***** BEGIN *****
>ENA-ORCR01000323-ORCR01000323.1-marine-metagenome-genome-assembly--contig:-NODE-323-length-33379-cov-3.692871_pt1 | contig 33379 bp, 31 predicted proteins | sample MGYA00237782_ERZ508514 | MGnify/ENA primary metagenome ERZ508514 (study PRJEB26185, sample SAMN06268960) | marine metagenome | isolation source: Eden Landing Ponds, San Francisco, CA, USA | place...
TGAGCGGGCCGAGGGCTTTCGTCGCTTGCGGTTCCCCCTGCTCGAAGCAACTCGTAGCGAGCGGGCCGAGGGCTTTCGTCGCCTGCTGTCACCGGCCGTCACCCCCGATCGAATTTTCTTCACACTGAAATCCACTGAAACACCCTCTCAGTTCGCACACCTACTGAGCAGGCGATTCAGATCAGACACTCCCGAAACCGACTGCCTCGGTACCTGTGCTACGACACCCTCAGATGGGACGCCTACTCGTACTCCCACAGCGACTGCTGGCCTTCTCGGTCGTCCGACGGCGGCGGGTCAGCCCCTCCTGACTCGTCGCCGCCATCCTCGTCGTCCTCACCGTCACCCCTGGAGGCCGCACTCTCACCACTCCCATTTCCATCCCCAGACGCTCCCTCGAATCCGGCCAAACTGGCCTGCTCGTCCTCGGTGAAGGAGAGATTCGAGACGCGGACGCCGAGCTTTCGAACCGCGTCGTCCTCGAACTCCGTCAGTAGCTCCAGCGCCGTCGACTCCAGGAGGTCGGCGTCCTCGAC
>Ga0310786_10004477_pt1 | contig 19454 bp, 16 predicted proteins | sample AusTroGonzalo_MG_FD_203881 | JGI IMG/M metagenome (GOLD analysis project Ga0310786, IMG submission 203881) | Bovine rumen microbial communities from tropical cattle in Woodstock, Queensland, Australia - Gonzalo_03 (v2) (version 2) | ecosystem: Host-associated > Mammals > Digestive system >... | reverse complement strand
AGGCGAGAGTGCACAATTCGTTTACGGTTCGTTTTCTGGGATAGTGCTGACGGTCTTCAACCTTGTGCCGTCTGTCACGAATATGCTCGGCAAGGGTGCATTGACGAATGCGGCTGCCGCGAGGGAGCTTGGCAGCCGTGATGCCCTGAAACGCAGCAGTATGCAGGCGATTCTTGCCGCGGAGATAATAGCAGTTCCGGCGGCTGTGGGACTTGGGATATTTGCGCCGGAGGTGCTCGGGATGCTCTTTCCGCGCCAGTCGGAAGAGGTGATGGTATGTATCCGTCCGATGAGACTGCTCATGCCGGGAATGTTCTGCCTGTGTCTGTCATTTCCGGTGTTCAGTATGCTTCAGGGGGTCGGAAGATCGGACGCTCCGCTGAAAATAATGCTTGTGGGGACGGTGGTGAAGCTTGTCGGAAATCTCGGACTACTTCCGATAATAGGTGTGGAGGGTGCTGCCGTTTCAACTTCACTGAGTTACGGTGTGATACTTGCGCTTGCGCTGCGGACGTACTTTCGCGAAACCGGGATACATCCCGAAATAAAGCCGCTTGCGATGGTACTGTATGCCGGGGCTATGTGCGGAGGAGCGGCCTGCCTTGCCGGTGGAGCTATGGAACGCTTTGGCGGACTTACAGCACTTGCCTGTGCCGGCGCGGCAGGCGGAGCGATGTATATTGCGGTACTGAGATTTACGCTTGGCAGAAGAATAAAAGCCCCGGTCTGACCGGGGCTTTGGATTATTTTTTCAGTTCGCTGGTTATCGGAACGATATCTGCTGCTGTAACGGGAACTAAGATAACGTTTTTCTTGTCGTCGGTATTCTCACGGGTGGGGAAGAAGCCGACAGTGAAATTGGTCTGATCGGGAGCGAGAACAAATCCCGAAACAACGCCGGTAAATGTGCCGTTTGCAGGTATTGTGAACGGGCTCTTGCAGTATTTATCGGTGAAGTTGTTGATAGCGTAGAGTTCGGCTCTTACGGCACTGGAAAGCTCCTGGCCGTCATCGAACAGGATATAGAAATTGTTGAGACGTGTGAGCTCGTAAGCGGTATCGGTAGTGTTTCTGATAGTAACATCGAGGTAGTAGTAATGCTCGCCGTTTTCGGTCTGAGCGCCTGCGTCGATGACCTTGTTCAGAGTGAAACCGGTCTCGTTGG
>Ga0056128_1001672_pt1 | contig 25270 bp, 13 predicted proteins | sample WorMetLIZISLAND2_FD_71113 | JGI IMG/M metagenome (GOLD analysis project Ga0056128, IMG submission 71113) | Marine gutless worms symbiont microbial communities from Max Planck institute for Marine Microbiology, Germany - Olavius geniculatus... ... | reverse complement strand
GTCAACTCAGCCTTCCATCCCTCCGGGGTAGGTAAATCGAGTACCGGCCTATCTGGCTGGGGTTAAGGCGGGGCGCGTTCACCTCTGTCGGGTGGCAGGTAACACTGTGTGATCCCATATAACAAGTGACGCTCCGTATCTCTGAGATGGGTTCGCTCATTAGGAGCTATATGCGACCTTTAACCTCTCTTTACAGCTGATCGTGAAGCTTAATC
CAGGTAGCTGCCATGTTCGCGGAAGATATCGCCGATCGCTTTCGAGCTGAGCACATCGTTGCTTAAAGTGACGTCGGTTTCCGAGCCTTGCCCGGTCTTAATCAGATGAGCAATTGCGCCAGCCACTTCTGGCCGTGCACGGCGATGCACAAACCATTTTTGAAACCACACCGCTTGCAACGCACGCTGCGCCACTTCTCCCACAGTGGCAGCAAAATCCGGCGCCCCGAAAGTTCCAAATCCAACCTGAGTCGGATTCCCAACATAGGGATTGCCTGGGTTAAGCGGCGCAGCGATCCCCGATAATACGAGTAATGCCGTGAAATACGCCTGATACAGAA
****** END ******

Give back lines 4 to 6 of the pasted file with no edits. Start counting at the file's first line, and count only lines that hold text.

AGGCGAGAGTGCACAATTCGTTTACGGTTCGTTTTCTGGGATAGTGCTGACGGTCTTCAACCTTGTGCCGTCTGTCACGAATATGCTCGGCAAGGGTGCATTGACGAATGCGGCTGCCGCGAGGGAGCTTGGCAGCCGTGATGCCCTGAAACGCAGCAGTATGCAGGCGATTCTTGCCGCGGAGATAATAGCAGTTCCGGCGGCTGTGGGACTTGGGATATTTGCGCCGGAGGTGCTCGGGATGCTCTTTCCGCGCCAGTCGGAAGAGGTGATGGTATGTATCCGTCCGATGAGACTGCTCATGCCGGGAATGTTCTGCCTGTGTCTGTCATTTCCGGTGTTCAGTATGCTTCAGGGGGTCGGAAGATCGGACGCTCCGCTGAAAATAATGCTTGTGGGGACGGTGGTGAAGCTTGTCGGAAATCTCGGACTACTTCCGATAATAGGTGTGGAGGGTGCTGCCGTTTCAACTTCACTGAGTTACGGTGTGATACTTGCGCTTGCGCTGCGGACGTACTTTCGCGAAACCGGGATACATCCCGAAATAAAGCCGCTTGCGATGGTACTGTATGCCGGGGCTATGTGCGGAGGAGCGGCCTGCCTTGCCGGTGGAGCTATGGAACGCTTTGGCGGACTTACAGCACTTGCCTGTGCCGGCGCGGCAGGCGGAGCGATGTATATTGCGGTACTGAGATTTACGCTTGGCAGAAGAATAAAAGCCCCGGTCTGACCGGGGCTTTGGATTATTTTTTCAGTTCGCTGGTTATCGGAACGATATCTGCTGCTGTAACGGGAACTAAGATAACGTTTTTCTTGTCGTCGGTATTCTCACGGGTGGGGAAGAAGCCGACAGTGAAATTGGTCTGATCGGGAGCGAGAACAAATCCCGAAACAACGCCGGTAAATGTGCCGTTTGCAGGTATTGTGAACGGGCTCTTGCAGTATTTATCGGTGAAGTTGTTGATAGCGTAGAGTTCGGCTCTTACGGCACTGGAAAGCTCCTGGCCGTCATCGAACAGGATATAGAAATTGTTGAGACGTGTGAGCTCGTAAGCGGTATCGGTAGTGTTTCTGATAGTAACATCGAGGTAGTAGTAATGCTCGCCGTTTTCGGTCTGAGCGCCTGCGTCGATGACCTTGTTCAGAGTGAAACCGGTCTCGTTGG
>Ga0056128_1001672_pt1 | contig 25270 bp, 13 predicted proteins | sample WorMetLIZISLAND2_FD_71113 | JGI IMG/M metagenome (GOLD analysis project Ga0056128, IMG submission 71113) | Marine gutless worms symbiont microbial communities from Max Planck institute for Marine Microbiology, Germany - Olavius geniculatus... ... | reverse complement strand
GTCAACTCAGCCTTCCATCCCTCCGGGGTAGGTAAATCGAGTACCGGCCTATCTGGCTGGGGTTAAGGCGGGGCGCGTTCACCTCTGTCGGGTGGCAGGTAACACTGTGTGATCCCATATAACAAGTGACGCTCCGTATCTCTGAGATGGGTTCGCTCATTAGGAGCTATATGCGACCTTTAACCTCTCTTTACAGCTGATCGTGAAGCTTAATC